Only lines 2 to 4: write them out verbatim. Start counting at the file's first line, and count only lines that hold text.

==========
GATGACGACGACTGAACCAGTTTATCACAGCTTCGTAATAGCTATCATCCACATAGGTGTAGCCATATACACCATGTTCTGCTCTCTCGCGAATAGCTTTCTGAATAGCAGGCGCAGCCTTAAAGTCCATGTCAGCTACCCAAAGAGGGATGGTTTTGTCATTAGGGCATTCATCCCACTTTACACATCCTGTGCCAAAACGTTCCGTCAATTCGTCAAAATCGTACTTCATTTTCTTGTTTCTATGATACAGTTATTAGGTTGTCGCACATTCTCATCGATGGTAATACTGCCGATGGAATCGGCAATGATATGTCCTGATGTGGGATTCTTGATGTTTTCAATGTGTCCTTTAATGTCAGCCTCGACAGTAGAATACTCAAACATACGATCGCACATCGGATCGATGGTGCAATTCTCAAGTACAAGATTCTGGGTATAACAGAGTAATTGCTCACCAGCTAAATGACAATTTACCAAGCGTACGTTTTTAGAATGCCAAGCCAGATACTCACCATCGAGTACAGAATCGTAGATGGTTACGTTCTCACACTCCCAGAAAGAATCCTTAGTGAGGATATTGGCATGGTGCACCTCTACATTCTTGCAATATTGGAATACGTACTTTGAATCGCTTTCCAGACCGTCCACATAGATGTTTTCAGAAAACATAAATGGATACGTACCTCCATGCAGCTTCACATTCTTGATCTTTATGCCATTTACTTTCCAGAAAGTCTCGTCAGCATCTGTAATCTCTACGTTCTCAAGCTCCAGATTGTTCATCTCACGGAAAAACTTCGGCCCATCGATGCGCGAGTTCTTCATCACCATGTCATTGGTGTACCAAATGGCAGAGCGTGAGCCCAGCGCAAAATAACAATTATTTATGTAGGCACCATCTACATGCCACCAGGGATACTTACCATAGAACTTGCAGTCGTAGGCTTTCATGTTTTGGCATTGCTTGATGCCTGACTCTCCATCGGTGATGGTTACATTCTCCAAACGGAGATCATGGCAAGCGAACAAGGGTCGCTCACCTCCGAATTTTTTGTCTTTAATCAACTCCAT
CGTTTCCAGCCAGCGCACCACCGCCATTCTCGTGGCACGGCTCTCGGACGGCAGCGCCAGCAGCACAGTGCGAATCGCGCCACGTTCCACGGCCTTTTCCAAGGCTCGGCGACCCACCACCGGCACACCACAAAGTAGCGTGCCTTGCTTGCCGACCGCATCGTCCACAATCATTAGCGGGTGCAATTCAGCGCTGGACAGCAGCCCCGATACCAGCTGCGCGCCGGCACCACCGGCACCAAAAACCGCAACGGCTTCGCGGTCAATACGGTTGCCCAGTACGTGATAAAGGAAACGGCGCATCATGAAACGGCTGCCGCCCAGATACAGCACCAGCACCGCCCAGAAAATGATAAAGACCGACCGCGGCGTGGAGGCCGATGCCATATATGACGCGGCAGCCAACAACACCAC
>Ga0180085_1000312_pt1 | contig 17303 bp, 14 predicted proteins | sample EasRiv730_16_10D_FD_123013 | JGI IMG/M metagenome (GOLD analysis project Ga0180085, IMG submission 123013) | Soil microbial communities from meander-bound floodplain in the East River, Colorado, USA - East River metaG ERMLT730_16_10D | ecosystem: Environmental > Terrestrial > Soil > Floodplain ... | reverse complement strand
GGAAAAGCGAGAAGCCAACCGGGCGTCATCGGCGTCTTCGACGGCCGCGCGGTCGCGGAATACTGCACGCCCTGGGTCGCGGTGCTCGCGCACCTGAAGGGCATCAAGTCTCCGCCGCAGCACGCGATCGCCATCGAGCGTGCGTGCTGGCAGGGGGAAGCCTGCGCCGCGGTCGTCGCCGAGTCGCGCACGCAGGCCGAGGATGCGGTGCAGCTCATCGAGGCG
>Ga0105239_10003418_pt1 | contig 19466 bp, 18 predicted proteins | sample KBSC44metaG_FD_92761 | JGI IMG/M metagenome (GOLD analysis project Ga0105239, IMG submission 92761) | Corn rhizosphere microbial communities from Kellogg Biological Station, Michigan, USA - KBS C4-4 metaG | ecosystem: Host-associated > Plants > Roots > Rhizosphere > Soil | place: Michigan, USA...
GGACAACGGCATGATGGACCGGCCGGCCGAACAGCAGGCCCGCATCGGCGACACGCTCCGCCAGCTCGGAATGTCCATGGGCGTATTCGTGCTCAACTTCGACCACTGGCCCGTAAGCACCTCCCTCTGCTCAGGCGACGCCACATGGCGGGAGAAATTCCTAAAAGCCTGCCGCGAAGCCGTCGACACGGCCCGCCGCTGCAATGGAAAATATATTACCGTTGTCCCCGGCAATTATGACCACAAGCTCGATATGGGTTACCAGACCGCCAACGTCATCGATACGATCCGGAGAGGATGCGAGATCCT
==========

CGTTTCCAGCCAGCGCACCACCGCCATTCTCGTGGCACGGCTCTCGGACGGCAGCGCCAGCAGCACAGTGCGAATCGCGCCACGTTCCACGGCCTTTTCCAAGGCTCGGCGACCCACCACCGGCACACCACAAAGTAGCGTGCCTTGCTTGCCGACCGCATCGTCCACAATCATTAGCGGGTGCAATTCAGCGCTGGACAGCAGCCCCGATACCAGCTGCGCGCCGGCACCACCGGCACCAAAAACCGCAACGGCTTCGCGGTCAATACGGTTGCCCAGTACGTGATAAAGGAAACGGCGCATCATGAAACGGCTGCCGCCCAGATACAGCACCAGCACCGCCCAGAAAATGATAAAGACCGACCGCGGCGTGGAGGCCGATGCCATATATGACGCGGCAGCCAACAACACCAC
>Ga0180085_1000312_pt1 | contig 17303 bp, 14 predicted proteins | sample EasRiv730_16_10D_FD_123013 | JGI IMG/M metagenome (GOLD analysis project Ga0180085, IMG submission 123013) | Soil microbial communities from meander-bound floodplain in the East River, Colorado, USA - East River metaG ERMLT730_16_10D | ecosystem: Environmental > Terrestrial > Soil > Floodplain ... | reverse complement strand
GGAAAAGCGAGAAGCCAACCGGGCGTCATCGGCGTCTTCGACGGCCGCGCGGTCGCGGAATACTGCACGCCCTGGGTCGCGGTGCTCGCGCACCTGAAGGGCATCAAGTCTCCGCCGCAGCACGCGATCGCCATCGAGCGTGCGTGCTGGCAGGGGGAAGCCTGCGCCGCGGTCGTCGCCGAGTCGCGCACGCAGGCCGAGGATGCGGTGCAGCTCATCGAGGCG